Tuesday, October 23, 2012

250


This Tuesday I received my 250th US Patent.   

Vincent Zimmer, Scott H. Robinson, “Methods and Systems for Microcode Patching,”, Issued 10/23/2012, US Patent #8,296,528

Hat's off to Scott.  Like all of my IP adventures, I enjoy the human, collaborative aspect most of all with my co-inventors.  And what a list of co-inventors, from recent-college graduates to Intel Senior Fellows, from North America to the near East and the far East.  

I won't opine on the alternate perspectives regarding the need or value of patents promulgated by the various voices spanning the meat space to cyberspace.   To me patents are a business fact in the modern, knowledge-driven economy of the 21st century, and I am a small cog in this economy.   

When confronted by patents, like other phenomena in life, I first try to understand the item prior to making a value judgement.  As such, putting intellectual property law in a historical perspective provides one vantage for achieving additional insight. And to that end, I'm 1/3 of the way through Robert Merges Justifying Intellectual Property http://www.amazon.com/Justifying-Intellectual-Property-Robert-Merges/dp/0674049489/ref=sr_1_1?ie=UTF8&qid=1351049499&sr=8-1&keywords=robert+merges.   I'm in the thick of the Kantian versus Lockean view of property rights, but I am finding it increasingly difficult to find the time and focus to wade through the tome.  

So how to make sense of the morass of patents.  For international patents, Espanet and the query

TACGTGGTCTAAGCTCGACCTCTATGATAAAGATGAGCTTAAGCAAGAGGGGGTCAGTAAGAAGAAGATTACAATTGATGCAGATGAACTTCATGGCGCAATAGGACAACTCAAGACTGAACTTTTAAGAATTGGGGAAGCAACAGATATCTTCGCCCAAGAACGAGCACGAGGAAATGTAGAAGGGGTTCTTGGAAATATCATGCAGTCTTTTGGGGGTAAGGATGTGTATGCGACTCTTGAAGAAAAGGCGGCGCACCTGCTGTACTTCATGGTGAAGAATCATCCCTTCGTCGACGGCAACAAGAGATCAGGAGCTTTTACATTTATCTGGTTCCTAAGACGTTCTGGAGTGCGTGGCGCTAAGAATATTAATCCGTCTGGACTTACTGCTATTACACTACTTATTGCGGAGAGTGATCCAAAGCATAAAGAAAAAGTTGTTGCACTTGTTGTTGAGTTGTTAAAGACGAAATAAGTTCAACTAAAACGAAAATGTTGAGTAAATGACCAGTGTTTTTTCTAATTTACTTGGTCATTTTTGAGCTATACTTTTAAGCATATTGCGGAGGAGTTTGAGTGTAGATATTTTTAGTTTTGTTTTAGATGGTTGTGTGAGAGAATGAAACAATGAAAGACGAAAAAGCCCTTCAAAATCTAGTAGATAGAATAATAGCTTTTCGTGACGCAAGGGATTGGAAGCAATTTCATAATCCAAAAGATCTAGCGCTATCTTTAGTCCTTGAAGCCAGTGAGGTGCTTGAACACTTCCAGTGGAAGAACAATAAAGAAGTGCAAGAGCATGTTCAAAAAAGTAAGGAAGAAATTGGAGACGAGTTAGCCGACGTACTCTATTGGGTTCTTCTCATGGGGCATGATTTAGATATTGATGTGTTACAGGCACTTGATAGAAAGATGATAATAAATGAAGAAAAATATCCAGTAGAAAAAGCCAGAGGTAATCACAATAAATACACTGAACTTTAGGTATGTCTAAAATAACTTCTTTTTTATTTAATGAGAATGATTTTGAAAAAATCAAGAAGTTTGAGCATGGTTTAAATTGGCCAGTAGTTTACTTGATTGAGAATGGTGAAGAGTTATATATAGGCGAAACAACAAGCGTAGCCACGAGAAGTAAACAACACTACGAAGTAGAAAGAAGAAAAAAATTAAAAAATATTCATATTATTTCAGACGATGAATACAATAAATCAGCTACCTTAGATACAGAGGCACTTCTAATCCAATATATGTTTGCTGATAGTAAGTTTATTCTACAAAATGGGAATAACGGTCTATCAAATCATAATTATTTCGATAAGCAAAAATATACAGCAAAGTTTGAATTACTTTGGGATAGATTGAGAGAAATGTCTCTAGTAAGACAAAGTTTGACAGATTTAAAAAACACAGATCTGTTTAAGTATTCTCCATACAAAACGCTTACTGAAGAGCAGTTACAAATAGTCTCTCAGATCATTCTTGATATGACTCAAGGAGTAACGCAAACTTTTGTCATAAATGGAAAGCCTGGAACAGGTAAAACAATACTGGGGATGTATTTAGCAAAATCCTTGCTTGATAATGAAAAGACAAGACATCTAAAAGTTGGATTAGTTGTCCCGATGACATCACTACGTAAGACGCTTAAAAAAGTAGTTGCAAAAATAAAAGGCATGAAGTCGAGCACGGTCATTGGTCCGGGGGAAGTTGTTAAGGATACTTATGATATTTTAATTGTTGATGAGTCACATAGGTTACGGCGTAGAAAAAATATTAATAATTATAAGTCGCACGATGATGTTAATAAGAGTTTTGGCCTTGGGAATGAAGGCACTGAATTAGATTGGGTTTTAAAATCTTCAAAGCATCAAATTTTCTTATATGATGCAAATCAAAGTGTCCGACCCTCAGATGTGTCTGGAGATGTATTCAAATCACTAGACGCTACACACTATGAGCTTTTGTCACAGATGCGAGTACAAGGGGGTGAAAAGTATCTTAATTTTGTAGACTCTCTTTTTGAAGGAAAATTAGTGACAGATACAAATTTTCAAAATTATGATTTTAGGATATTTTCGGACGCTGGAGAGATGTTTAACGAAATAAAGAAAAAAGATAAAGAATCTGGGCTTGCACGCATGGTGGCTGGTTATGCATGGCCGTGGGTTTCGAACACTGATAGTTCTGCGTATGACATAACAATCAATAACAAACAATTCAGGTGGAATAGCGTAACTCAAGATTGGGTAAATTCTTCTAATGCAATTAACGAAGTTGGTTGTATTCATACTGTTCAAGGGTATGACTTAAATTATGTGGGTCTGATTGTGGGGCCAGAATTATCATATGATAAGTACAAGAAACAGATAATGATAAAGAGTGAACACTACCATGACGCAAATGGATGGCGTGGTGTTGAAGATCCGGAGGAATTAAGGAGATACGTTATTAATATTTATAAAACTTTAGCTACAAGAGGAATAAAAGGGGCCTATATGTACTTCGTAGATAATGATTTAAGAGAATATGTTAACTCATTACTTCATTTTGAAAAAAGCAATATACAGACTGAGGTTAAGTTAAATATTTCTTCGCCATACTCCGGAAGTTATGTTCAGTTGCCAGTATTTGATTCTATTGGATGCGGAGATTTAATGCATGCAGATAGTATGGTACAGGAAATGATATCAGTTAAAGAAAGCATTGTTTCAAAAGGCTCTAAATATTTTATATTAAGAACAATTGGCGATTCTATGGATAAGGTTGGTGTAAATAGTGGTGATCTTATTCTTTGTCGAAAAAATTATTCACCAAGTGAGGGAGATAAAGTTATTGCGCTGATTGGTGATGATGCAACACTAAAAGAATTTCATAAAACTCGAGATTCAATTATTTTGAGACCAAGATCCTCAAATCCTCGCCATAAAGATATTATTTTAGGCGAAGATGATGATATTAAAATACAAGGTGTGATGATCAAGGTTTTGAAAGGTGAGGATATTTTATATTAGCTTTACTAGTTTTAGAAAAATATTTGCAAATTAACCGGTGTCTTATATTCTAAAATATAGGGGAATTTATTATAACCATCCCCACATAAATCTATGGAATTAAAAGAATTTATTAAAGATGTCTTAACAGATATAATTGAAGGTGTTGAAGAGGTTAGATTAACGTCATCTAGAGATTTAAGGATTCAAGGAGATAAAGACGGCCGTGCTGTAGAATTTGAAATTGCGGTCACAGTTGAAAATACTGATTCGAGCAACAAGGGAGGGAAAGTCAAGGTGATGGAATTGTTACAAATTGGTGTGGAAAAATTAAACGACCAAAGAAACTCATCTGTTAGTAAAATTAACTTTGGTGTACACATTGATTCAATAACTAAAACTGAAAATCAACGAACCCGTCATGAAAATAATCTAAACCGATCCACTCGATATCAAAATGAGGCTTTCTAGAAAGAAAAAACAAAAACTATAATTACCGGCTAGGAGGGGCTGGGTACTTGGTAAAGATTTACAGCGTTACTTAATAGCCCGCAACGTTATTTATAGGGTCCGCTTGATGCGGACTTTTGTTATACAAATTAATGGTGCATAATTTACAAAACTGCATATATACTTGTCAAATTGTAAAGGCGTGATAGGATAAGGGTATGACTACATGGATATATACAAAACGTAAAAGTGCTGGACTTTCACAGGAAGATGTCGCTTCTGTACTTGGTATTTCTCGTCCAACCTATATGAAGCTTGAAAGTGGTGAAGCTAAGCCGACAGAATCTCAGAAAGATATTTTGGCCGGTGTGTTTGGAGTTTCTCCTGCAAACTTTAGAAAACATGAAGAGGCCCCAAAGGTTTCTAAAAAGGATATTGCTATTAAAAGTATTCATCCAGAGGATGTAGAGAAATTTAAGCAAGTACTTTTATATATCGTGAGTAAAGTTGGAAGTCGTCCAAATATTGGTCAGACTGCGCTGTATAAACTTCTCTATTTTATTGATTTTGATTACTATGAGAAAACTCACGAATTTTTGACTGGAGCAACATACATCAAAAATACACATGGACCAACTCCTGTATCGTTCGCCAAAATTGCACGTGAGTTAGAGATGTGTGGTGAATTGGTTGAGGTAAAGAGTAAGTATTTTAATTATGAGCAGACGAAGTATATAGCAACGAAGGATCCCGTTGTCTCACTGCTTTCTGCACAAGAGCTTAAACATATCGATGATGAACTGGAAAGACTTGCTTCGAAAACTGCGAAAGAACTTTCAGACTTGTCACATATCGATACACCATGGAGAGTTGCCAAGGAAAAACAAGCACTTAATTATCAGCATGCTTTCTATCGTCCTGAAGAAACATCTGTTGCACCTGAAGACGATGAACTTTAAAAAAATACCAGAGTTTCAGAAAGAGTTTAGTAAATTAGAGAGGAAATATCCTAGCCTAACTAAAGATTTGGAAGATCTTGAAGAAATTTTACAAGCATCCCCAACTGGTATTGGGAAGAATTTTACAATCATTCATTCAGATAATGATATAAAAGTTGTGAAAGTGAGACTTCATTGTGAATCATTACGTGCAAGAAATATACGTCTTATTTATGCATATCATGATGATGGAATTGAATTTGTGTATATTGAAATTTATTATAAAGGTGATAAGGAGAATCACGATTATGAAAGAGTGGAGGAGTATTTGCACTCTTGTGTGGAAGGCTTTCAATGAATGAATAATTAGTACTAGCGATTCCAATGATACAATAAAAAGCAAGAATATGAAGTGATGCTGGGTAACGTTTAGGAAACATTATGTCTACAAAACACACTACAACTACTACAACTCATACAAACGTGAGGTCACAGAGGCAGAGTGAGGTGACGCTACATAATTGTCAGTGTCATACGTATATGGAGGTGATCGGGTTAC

provides a compendium of my activities in the US and overseas.  I find it difficult to wade through the results given the amount of output and the query options.

The calculus is a bit easier in the United States, with the US Patent and Trademark Office (USPTO) having a couple of useful interfaces for applications that were published at least 18 months ago http://appft1.uspto.gov/netacgi/nph-Parser?Sect1=PTO2&Sect2=HITOFF&u=%2Fnetahtml%2FPTO%2Fsearch-adv.html&r=0&p=1&f=S&l=50&Query=in%2F%22Zimmer%2C+Vincent%22&d=PG01 and issued cases http://patft.uspto.gov/netacgi/nph-Parser?Sect1=PTO2&Sect2=HITOFF&u=%2Fnetahtml%2FPTO%2Fsearch-adv.htm&r=0&p=1&f=S&l=50&Query=in%2F%22Zimmer%2C+Vincent%22&d=PTXT.

Luckily the name "Vincent Zimmer" is unique enough in the patent realm to allow direct hits on the USPTO queries.  This is especially important since a few cases omit the assignee company and other data that would allow for a more specific query string.

So how does this activity relate to the rest of the US patent-filing population?

According to Michael Orlando, an economist for the Federal Reserve Bank of Kansas City“40 patents per year are developed within a population of 200,000. In 2006, the patent office received 443,652 patent applications, but only 183,187 were issued that year.”

From Orlando's figures, one can see a 183,187/443,652 or 41% approval rate.